Vanishing Vapes


More than 2 million high school and middle school students vape, and three quarters of them report that they would stop vaping if e-cigarettes were not flavored. After an outbreak of lung injuries associated with vaping, four states issued regulations restricting the sale of flavored e-cigarettes. Massachusetts, Rhode Island, and Washington implemented restrictions in October of 2019 and New York in May of 2020.

Fatma Romeh and colleagues analyzed cigarette sales data from 2014 to 2020 to evaluate the impact of statewide restrictions on flavored e-cigarette purchases. They compared e-cigarette sales from the four states restricting access to those with no restrictions. E-cigarette flavors were sorted into four categories: tobacco (non-flavored), menthol, mint, and “other,” which included fruits, chocolate, cocktails, and candy.

The top graph shows e-cigarette sales in states that did not implement any restrictions on sales of flavored e-cigarette products. The second graph shows e-cigarettes sales in New York before and after flavor restrictions were implemented in May of 2020. New York saw a decrease of 46% in overall sales as well as a decrease in flavored e-cigarettes sales. In contrast, in states without restrictions, sales decreased 28% in February 2020, but then increased again by 49% through December of 2020.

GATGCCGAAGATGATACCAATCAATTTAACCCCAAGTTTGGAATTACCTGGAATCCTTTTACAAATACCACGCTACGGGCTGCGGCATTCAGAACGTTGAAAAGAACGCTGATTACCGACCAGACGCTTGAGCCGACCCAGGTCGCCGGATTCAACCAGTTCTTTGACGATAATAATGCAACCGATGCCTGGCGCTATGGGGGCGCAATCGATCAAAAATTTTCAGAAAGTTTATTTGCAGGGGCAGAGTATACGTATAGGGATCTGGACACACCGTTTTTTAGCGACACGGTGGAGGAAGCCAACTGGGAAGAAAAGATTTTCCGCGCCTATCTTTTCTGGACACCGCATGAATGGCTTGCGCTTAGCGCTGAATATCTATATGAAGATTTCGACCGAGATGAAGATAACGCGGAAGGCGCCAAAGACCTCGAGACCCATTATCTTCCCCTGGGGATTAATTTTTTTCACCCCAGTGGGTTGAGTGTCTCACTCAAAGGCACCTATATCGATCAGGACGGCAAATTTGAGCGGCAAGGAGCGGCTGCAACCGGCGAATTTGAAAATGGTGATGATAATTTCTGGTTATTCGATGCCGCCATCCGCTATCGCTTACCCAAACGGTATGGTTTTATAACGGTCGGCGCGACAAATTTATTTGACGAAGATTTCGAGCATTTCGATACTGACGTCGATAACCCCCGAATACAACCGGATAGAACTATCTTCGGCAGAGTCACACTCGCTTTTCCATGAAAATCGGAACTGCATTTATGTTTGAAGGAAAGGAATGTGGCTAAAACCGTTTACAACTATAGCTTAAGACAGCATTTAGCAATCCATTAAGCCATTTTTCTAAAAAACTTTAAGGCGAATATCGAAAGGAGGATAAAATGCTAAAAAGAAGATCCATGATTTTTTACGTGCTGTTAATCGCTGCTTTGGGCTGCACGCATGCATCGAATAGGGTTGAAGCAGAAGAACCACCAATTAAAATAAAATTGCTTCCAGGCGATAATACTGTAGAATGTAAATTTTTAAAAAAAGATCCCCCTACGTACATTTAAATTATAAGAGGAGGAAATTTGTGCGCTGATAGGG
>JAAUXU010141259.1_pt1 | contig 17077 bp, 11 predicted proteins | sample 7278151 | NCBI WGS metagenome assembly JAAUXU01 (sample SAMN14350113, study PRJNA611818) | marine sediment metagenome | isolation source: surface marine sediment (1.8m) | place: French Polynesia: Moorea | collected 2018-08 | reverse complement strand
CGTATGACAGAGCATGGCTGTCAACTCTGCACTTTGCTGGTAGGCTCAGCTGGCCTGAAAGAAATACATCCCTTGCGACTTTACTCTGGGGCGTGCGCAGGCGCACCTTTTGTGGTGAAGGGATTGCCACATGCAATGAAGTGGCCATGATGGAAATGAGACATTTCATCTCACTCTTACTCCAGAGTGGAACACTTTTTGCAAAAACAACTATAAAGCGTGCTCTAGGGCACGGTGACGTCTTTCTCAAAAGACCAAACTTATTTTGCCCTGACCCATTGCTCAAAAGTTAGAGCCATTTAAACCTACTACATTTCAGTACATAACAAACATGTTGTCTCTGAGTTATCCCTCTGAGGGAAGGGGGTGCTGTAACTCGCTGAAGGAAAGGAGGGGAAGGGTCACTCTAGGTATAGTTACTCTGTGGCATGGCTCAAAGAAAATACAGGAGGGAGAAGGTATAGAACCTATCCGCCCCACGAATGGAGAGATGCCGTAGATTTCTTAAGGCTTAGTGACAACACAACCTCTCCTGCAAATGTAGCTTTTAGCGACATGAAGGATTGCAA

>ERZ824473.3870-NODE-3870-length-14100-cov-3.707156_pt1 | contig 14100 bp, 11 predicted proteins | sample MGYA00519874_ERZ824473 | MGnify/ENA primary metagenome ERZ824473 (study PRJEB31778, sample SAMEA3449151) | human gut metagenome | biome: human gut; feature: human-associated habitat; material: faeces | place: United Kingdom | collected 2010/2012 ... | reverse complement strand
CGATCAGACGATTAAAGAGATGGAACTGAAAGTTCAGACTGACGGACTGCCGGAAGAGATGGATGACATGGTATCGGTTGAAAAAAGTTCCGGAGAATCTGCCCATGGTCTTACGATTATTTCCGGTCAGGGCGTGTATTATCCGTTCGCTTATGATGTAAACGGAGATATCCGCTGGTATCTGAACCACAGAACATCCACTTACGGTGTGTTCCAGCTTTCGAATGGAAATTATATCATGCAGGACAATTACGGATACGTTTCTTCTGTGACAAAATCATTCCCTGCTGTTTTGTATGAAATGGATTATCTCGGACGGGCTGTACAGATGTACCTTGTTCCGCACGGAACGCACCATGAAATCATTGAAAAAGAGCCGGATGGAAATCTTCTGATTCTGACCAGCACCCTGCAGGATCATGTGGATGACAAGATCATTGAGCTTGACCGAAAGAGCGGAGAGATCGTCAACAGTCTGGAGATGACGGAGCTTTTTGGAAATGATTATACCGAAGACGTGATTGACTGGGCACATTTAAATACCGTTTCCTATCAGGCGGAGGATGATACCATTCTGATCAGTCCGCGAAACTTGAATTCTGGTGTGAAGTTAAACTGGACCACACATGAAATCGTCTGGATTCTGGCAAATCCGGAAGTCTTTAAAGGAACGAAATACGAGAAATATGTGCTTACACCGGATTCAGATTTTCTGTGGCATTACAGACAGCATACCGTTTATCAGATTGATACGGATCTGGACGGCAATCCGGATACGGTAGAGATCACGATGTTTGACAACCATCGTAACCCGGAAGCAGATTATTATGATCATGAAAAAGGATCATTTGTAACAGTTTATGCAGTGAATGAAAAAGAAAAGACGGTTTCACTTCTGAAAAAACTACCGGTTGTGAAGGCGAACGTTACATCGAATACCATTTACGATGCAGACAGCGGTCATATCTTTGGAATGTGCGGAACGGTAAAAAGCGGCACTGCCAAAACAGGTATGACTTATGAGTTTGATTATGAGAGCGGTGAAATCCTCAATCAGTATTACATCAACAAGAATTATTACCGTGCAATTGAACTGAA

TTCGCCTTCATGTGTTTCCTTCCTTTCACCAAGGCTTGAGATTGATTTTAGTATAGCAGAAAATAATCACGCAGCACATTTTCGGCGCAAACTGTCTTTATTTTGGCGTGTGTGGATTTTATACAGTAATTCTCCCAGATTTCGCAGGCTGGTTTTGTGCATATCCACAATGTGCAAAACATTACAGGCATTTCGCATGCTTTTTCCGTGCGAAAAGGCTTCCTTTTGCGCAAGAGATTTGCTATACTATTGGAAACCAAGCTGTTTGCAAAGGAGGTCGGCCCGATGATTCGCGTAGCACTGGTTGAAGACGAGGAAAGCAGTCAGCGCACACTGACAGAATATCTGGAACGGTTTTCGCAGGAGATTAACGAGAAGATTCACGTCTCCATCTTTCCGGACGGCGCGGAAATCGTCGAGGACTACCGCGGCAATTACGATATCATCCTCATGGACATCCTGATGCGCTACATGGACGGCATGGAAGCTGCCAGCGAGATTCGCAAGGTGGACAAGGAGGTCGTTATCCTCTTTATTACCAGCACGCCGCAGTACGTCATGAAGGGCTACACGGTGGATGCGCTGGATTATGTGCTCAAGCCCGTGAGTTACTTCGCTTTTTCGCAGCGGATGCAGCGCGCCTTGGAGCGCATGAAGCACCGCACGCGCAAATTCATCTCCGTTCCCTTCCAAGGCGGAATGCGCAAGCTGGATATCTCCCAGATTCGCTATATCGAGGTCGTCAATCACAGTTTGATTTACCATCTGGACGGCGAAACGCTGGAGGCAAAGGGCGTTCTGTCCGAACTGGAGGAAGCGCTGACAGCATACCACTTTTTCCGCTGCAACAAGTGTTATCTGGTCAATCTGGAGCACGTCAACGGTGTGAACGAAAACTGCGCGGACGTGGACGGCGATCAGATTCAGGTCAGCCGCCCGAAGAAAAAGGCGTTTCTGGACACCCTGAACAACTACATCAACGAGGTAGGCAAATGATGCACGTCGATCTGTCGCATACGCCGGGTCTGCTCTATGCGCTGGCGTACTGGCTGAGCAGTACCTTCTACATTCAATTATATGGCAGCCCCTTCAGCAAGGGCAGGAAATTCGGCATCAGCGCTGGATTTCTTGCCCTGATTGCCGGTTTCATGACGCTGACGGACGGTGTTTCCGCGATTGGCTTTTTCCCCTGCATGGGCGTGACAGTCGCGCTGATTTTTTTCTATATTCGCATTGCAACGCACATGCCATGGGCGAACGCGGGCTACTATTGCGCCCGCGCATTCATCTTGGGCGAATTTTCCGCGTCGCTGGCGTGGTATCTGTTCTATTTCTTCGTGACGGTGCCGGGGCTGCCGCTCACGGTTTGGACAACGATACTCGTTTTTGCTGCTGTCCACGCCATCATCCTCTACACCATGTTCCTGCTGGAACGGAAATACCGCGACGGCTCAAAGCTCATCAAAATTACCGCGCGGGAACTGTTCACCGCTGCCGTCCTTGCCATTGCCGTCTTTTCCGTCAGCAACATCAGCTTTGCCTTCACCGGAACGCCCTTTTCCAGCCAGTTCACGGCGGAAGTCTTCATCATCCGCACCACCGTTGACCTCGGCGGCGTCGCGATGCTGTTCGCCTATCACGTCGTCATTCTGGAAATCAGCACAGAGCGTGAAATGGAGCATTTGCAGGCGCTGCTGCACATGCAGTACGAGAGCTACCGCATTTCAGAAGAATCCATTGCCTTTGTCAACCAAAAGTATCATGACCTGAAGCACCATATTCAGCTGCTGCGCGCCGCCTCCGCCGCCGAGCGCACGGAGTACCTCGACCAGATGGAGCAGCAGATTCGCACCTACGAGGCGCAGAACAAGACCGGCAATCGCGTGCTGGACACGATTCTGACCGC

This study shows that restricting sales of flavored e-cigarette products reduces overall e-cigarette sales. Although this study does not specifically focus on products purchased by teenagers, other studies have shown that flavored products lure teenagers into vaping and contribute to continued vaping. Implementing restrictions on flavored e-cigarette products may result in less overall vaping, and in fewer high school and middle school students vaping.

Databyte via Fatma Romeh M. Ali, Donna Vallone, Elizabeth L. Seaman, et al. Evaluation of Statewide Restrictions on Flavored e-Cigarette Sales in the US From 2014 to 2020. JAMA Network Open, 2022.